?If we get this right, if we as an industry figure out how to use this platform well, and reset the economics on both sides of the equation, the production and distribution sides, then we will have found the future of the industry,? he said. ?For the first time in my career, I can see the path to a 21st-century magazine business that makes as much sense or more than the 20th-century economic model did.

?If we use the power of this new platform properly, we can regain sustained attention power, and rather than digital content being a loss leader, there will be an opportunity to make money from digital distribution alone.?

Paid, free or freemium?
The Web has resulted in consumers expecting free content, with bloggers and niche sites outcompeting traditional media giants.

Mr. Anderson believes that the barriers to entry of the iPad and competing tablets, as well as the fact that the larger screen is a compelling platform for applications, will enable publishers to charge for content.

?With tablets we can once again charge for something that people have proved that they value with the minutes of time they spend with it,? Mr. Anderson said. ?We may once again charge for things, not because we say so, but because people value it and they are willing to pay for premium content.

?There is the potential for digital economies of scale with analog pricing like the old model or perhaps even better,? he said. ?And the tools available to us as magazine makers will also be available to advertisers.?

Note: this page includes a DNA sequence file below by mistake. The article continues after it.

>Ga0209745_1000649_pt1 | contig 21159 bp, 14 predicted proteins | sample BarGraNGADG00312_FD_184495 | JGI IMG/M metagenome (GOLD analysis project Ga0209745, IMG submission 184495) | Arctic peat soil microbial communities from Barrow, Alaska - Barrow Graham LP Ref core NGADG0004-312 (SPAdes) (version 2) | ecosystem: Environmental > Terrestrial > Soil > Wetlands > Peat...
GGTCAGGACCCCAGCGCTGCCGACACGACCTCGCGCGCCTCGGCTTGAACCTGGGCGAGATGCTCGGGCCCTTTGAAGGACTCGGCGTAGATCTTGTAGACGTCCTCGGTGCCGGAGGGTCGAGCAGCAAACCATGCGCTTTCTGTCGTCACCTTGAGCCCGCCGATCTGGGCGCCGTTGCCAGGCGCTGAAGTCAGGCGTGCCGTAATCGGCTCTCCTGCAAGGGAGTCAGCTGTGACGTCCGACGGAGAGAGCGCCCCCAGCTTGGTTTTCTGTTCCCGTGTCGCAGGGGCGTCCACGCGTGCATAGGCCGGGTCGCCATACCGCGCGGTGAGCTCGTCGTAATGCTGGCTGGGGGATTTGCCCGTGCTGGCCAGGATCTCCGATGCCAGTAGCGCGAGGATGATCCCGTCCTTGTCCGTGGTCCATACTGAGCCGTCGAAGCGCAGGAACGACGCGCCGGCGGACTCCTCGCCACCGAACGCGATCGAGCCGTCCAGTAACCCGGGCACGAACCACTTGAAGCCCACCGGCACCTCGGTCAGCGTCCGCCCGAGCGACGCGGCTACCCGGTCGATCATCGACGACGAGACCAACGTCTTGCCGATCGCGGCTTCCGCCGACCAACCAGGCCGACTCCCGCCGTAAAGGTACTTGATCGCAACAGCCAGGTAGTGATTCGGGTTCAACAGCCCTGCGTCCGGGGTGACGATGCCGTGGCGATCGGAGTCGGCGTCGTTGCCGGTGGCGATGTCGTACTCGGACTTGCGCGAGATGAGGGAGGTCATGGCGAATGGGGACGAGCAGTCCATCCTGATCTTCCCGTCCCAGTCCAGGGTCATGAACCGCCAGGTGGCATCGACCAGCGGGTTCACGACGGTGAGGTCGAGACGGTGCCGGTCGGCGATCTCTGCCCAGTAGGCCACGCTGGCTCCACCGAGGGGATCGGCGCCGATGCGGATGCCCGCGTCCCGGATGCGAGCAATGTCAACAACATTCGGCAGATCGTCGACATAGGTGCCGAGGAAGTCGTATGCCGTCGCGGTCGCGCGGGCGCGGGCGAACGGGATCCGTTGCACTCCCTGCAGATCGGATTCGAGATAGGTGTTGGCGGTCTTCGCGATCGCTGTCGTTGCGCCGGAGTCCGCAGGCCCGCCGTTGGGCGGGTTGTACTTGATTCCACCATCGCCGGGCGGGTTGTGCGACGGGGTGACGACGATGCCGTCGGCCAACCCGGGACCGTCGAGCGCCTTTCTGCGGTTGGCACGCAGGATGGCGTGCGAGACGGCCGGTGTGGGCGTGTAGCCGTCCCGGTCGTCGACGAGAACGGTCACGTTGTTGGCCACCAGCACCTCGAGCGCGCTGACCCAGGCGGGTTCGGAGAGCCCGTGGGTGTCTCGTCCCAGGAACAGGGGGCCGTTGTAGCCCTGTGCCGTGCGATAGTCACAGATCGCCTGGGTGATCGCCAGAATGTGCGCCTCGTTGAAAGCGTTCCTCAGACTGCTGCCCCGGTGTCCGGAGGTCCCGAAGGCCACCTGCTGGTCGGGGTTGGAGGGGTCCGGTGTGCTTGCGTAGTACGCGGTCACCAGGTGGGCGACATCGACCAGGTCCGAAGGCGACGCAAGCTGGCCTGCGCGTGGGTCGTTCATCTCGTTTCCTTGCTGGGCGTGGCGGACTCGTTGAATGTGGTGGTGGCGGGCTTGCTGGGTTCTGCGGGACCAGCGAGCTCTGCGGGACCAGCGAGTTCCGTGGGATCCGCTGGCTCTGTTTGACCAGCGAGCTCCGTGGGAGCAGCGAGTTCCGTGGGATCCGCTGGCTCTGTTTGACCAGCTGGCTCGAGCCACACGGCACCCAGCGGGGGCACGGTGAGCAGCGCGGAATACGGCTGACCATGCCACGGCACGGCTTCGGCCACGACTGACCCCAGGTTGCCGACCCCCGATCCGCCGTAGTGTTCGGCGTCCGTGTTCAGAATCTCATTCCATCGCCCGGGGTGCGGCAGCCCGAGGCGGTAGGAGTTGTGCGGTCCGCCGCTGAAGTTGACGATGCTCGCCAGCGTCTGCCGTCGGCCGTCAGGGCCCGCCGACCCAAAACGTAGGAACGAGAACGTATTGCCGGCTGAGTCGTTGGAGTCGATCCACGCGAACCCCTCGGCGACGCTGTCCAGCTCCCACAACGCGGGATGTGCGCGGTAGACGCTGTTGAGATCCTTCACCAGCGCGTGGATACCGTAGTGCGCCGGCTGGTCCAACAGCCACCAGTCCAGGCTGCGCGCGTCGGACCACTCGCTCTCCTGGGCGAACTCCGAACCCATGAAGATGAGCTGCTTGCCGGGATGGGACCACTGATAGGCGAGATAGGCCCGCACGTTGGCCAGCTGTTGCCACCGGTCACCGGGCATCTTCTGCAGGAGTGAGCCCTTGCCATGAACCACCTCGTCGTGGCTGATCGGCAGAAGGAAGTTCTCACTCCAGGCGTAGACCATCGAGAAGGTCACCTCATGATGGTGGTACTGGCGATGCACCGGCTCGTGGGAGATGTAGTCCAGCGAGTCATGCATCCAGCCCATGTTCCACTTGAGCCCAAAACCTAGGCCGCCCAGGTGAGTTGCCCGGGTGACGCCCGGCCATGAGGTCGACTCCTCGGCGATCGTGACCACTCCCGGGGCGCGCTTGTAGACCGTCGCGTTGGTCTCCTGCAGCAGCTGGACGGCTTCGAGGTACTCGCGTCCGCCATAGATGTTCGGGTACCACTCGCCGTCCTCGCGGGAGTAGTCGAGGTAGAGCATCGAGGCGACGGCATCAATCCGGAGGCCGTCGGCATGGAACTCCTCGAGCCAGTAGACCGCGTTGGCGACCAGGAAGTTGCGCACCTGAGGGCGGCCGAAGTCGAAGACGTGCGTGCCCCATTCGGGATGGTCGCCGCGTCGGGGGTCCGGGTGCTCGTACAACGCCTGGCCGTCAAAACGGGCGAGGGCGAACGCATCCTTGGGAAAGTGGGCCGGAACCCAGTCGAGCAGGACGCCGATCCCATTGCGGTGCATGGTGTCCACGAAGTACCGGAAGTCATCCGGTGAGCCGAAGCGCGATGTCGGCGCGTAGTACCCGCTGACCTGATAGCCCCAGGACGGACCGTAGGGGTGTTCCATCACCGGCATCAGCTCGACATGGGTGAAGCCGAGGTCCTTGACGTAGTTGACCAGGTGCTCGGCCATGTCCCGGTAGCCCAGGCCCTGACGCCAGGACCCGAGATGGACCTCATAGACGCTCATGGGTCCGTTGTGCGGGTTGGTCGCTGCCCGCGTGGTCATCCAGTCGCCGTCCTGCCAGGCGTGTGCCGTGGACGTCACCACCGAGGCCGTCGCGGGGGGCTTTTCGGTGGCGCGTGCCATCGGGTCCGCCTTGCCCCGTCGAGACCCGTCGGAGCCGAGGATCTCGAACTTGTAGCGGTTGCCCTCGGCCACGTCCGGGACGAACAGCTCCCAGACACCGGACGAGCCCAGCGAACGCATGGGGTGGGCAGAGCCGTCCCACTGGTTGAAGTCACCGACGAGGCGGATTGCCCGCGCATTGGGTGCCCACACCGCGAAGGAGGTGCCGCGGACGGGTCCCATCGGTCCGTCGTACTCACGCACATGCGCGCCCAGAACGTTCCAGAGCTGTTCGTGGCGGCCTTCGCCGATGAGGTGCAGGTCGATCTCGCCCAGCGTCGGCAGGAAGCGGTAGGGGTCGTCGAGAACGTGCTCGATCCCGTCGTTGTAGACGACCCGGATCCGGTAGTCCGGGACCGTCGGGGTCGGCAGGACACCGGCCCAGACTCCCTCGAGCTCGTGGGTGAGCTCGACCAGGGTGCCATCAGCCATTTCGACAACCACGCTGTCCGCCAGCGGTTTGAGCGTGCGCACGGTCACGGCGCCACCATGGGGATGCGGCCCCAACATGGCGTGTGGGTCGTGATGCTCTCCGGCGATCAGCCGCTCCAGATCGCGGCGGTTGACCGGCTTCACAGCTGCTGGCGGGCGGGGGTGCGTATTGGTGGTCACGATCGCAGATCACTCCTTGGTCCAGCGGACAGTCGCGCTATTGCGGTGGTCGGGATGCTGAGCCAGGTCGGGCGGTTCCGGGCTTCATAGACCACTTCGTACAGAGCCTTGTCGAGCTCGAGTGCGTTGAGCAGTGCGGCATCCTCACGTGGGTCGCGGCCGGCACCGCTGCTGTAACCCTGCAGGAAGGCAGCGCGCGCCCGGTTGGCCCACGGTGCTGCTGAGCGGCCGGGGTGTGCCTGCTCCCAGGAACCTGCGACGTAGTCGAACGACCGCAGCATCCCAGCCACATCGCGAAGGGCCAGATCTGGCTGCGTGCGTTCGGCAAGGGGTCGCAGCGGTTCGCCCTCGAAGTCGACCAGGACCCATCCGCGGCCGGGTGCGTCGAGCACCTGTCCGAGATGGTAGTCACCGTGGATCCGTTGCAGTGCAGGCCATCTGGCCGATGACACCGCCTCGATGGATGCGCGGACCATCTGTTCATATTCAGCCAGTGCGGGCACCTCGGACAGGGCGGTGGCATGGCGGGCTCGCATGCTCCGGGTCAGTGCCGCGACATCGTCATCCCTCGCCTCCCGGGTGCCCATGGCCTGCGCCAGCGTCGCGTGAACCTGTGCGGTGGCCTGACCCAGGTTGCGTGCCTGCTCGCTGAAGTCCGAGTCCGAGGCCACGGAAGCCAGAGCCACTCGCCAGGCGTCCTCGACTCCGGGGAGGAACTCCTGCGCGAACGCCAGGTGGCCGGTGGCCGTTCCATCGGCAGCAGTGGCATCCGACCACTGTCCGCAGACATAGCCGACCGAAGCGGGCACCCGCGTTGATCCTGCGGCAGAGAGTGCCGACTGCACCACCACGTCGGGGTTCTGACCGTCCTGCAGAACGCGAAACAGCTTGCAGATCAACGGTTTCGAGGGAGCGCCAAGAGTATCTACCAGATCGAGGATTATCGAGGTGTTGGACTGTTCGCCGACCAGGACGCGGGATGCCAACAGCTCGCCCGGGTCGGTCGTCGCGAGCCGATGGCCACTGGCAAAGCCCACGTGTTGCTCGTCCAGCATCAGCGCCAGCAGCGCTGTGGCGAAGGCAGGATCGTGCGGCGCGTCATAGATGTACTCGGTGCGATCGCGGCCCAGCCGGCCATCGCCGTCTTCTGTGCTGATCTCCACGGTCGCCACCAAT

That is the key for publishers to be successful monetizing the tablet platform?they must find the balance using the freemium model, keeping the price points attractive and the advertising compelling, even entertaining.

?We?re still figuring out how advertising works on tablets, not only creative aspects such as animation and video, but as they swipe, your job as advertisers is to stop the finger and make them do something,? Mr. Anderson said. ?Let?s not reinvent the blink tab or banner, let?s come up with something inventive.

?It?s not about clicks but about finger flow, time spent, but also the ability to record data offline as well as online,? he said. ?Apps have intelligence and can measure beyond what we?ve been able to do on the Web.?

Mr. Anderson believes that the industry needs to move away from CPM and CPC advertising to other models.

?What is engagement on the tablet remains to be seen, as we?re still in an experimental era,? Mr. Anderson said. ?We need to create a better economic model to gauge ROI, actually measurable sales and brand impact.

?We need to measure and measure and measure, operate based on data rather than gut instincts as to what we think should work,? he said.

Free and ad-supported digital content just does not cut it for large media companies with lots of overhead.

Still, advertising will always play an important role. The key is to enhance rather than distract from the user experience.

?If we have a new publishing process that can tap all of the skills of the traditional industry and does not project Web assumptions on to this tablet, we have the opportunity to fix what is broken in media, fix the balance of monetization, which is extremely ad-based, tilted towards the advertising side of the equation,? Mr. Anderson said. ?We have the opportunity to rebalance that, not necessarily by charging consumers more.

?Digital distribution via tablets is so efficient that a $10 subscription could be a $9 profit rather than a loss,? he said. ?The efficiency of digital distribution is extraordinary, and the environmental costs and all of the negative aspects of print are no longer necessary if we can find a digital medium that can have a similar impact.

?We?re not wedded to print, we?re wedded to deep consumer engagement.?